Thermal pollution solution: Macquarie River, NSW

Native fish may get the opportunity to breed in the Macquarie this spring through reinstallation of the thermal pollution curtain after failing in 2016. 

HOPES remain high that thermal pollution flowing down the Macquarie River from the depths of Burrendong Dam, NSW, will stop once and for all, with the reinstallation almost complete of the $3.4 million dollar curtain after it failed in 2016.

For decades cold water pollution has made the waters of the Macquarie unbearable for not only river users, but also for native fish such as Murray cod and golden perch. Cold water pollution has contributed to crashing native fish stocks, with numbers plummeting to just 10% of their pre European settlement levels in some areas. Some species are now all but extinct in the region, such as the Macquarie perch, with others endangered including the trout cod, purple spotted gudgeon, and the Western olive perchlet.

With the breeding season for native fish about to get underway from around September 1, the reinstallation may just save an entire native fish breeding season for a 160 kilometre stretch of the Macquarie. Decades of cold outflows have seen temperatures nowhere near natural levels that allow fish to successfully breed. 

The 2016 breeding season was severely compromised when the curtain’s failure saw river temperatures crash from 22.4 degrees to a more than chilly 13 degrees in just a 2-week period.  The Murray Cod breeding season is triggered in spring when the Macquarie River’s temperatures rise to 16 to 20 degrees, with natural, warm waters needed to ensure that newly born fish survive.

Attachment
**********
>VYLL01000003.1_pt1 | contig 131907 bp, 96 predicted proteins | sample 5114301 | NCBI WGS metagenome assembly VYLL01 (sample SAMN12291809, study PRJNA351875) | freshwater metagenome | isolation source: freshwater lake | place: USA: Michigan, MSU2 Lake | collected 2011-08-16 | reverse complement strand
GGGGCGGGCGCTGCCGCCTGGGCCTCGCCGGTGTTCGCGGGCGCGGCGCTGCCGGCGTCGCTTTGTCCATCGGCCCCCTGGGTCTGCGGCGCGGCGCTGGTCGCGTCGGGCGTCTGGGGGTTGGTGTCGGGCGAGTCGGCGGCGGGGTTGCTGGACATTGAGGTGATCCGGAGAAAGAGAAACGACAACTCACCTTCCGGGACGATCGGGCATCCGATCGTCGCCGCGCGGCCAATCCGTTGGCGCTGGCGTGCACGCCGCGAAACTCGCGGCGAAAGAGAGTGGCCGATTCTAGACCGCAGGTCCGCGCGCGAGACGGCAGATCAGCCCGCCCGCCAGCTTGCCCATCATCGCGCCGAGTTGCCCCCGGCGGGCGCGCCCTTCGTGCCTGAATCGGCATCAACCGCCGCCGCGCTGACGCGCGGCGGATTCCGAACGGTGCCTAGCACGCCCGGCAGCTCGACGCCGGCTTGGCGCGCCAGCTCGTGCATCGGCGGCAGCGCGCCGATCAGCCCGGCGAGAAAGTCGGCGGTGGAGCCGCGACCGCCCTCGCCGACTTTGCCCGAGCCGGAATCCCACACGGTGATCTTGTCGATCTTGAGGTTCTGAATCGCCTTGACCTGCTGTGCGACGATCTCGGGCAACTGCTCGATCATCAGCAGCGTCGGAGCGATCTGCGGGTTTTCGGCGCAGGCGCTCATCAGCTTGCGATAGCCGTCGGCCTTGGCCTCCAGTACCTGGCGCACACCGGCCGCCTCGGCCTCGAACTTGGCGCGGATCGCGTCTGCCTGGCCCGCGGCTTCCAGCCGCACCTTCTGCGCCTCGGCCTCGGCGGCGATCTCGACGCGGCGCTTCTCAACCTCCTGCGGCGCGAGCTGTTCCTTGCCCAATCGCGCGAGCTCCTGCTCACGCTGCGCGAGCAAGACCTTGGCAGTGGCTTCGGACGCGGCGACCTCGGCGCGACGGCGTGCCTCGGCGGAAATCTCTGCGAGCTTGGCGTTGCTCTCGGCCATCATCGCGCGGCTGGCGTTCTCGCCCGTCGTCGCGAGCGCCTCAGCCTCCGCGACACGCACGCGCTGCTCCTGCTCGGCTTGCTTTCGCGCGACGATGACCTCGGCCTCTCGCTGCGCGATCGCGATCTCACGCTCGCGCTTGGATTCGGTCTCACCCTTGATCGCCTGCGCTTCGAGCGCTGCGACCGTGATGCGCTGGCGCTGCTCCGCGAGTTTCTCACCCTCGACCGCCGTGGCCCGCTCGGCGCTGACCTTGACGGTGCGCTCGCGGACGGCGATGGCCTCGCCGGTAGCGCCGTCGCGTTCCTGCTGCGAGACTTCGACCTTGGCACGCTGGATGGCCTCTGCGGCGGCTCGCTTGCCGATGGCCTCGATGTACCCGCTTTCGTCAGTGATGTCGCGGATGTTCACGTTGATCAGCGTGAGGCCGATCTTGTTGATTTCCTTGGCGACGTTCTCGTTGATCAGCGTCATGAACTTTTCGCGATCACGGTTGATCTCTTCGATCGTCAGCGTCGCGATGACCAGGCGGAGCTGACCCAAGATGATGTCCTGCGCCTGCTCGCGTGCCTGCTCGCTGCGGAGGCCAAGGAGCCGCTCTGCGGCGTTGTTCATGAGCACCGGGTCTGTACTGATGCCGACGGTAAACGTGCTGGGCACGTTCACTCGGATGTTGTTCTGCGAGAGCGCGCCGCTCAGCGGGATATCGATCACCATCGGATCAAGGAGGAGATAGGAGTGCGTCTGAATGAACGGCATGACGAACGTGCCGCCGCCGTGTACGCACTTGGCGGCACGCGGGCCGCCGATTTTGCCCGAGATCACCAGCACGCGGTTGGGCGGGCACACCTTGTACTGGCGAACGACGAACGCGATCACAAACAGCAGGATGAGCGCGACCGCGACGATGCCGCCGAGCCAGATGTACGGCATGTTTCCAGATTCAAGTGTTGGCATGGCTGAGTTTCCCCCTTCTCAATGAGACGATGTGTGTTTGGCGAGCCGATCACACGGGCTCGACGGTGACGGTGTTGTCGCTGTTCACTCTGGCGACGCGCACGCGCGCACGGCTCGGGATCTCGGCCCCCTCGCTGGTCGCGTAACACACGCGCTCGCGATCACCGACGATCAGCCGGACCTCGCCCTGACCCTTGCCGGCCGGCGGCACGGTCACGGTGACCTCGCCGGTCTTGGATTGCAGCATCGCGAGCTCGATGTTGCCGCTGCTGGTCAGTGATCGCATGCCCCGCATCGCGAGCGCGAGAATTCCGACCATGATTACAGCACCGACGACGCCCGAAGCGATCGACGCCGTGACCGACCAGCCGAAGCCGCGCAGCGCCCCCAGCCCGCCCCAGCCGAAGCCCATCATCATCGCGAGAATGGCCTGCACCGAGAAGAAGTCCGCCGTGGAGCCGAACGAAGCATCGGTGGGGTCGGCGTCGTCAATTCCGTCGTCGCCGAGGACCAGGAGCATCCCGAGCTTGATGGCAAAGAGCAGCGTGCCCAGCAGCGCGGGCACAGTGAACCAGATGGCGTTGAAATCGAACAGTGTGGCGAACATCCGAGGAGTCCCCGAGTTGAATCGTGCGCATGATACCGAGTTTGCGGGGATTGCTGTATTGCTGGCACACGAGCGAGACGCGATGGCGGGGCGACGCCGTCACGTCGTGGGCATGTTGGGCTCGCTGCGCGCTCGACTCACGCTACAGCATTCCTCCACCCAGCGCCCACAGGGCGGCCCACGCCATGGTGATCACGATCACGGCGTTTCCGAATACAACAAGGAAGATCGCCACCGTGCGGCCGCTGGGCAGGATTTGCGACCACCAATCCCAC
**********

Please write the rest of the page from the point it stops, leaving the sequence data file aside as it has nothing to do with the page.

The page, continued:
Water NSW said in a recent media release that re-installation of the now redesigned cold water pollution curtain has reached the final stage, with work to be completed in mid-August, allowing the trial to control downstream water temperatures to resume.

WaterNSW has undertaken extensive work to engineer a revised design for the curtain, which has been progressively installed on Burrendong Dam’s intake tower over recent months. The reinstallation is the culmination of extensive repairs and follows the replacement of manufactured components deep below the water surface.

Following the curtain’s malfunction in November 2016, WaterNSW engineers conducted an exhaustive review of the incident and worked to redesign the curtain.

New guidewire connections and rollers have been manufactured to improve the device’s reliability, according to WaterNSW Executive Manager Asset Solutions and Delivery, Andrew George.

“The redesign process demonstrates the capability both of our engineering expertise and the local businesses engaged to manufacture the new connections and rollers”, Mr George said.

“WaterNSW will shortly resume monitoring and testing of the curtain and assess its potential as a long-term option for managing cold water releases once it has been commissioned and the dam storage level rises.”

Instrumentation has been installed to monitor the performance of the new design and existing temperature loggers from Wellington to Warren will provide data at half hour intervals to monitor surface water temperatures further downstream of the dam. 


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